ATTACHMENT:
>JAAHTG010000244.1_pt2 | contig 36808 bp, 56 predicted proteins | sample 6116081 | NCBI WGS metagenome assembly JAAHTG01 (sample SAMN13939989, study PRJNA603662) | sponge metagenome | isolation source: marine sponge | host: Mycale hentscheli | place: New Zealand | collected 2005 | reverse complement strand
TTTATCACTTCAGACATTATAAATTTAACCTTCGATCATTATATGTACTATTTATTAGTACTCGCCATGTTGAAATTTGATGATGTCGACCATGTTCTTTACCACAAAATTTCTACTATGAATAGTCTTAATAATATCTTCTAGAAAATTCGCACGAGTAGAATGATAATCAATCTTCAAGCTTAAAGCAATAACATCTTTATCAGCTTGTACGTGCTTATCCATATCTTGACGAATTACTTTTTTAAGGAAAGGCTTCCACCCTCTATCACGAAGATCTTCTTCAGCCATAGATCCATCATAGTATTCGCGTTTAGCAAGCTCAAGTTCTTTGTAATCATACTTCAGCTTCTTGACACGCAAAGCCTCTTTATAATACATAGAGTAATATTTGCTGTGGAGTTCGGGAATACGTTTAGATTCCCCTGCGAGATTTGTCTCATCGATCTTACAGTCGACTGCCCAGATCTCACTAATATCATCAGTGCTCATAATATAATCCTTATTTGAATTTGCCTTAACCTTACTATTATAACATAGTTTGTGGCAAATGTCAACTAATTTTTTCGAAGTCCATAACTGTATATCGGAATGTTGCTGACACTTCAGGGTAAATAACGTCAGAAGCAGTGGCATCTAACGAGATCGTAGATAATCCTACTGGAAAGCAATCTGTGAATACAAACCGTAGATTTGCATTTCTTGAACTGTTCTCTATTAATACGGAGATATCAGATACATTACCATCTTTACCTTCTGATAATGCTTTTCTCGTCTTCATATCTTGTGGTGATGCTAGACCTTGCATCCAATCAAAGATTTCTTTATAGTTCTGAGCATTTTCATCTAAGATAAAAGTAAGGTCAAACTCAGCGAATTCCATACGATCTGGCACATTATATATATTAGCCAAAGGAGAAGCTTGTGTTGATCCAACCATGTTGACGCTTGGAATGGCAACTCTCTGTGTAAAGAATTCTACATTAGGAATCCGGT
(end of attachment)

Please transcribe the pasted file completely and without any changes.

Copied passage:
>JAAHTG010000244.1_pt2 | contig 36808 bp, 56 predicted proteins | sample 6116081 | NCBI WGS metagenome assembly JAAHTG01 (sample SAMN13939989, study PRJNA603662) | sponge metagenome | isolation source: marine sponge | host: Mycale hentscheli | place: New Zealand | collected 2005 | reverse complement strand
TTTATCACTTCAGACATTATAAATTTAACCTTCGATCATTATATGTACTATTTATTAGTACTCGCCATGTTGAAATTTGATGATGTCGACCATGTTCTTTACCACAAAATTTCTACTATGAATAGTCTTAATAATATCTTCTAGAAAATTCGCACGAGTAGAATGATAATCAATCTTCAAGCTTAAAGCAATAACATCTTTATCAGCTTGTACGTGCTTATCCATATCTTGACGAATTACTTTTTTAAGGAAAGGCTTCCACCCTCTATCACGAAGATCTTCTTCAGCCATAGATCCATCATAGTATTCGCGTTTAGCAAGCTCAAGTTCTTTGTAATCATACTTCAGCTTCTTGACACGCAAAGCCTCTTTATAATACATAGAGTAATATTTGCTGTGGAGTTCGGGAATACGTTTAGATTCCCCTGCGAGATTTGTCTCATCGATCTTACAGTCGACTGCCCAGATCTCACTAATATCATCAGTGCTCATAATATAATCCTTATTTGAATTTGCCTTAACCTTACTATTATAACATAGTTTGTGGCAAATGTCAACTAATTTTTTCGAAGTCCATAACTGTATATCGGAATGTTGCTGACACTTCAGGGTAAATAACGTCAGAAGCAGTGGCATCTAACGAGATCGTAGATAATCCTACTGGAAAGCAATCTGTGAATACAAACCGTAGATTTGCATTTCTTGAACTGTTCTCTATTAATACGGAGATATCAGATACATTACCATCTTTACCTTCTGATAATGCTTTTCTCGTCTTCATATCTTGTGGTGATGCTAGACCTTGCATCCAATCAAAGATTTCTTTATAGTTCTGAGCATTTTCATCTAAGATAAAAGTAAGGTCAAACTCAGCGAATTCCATACGATCTGGCACATTATATATATTAGCCAAAGGAGAAGCTTGTGTTGATCCAACCATGTTGACGCTTGGAATGGCAACTCTCTGTGTAAAGAATTCTACATTAGGAATCCGGT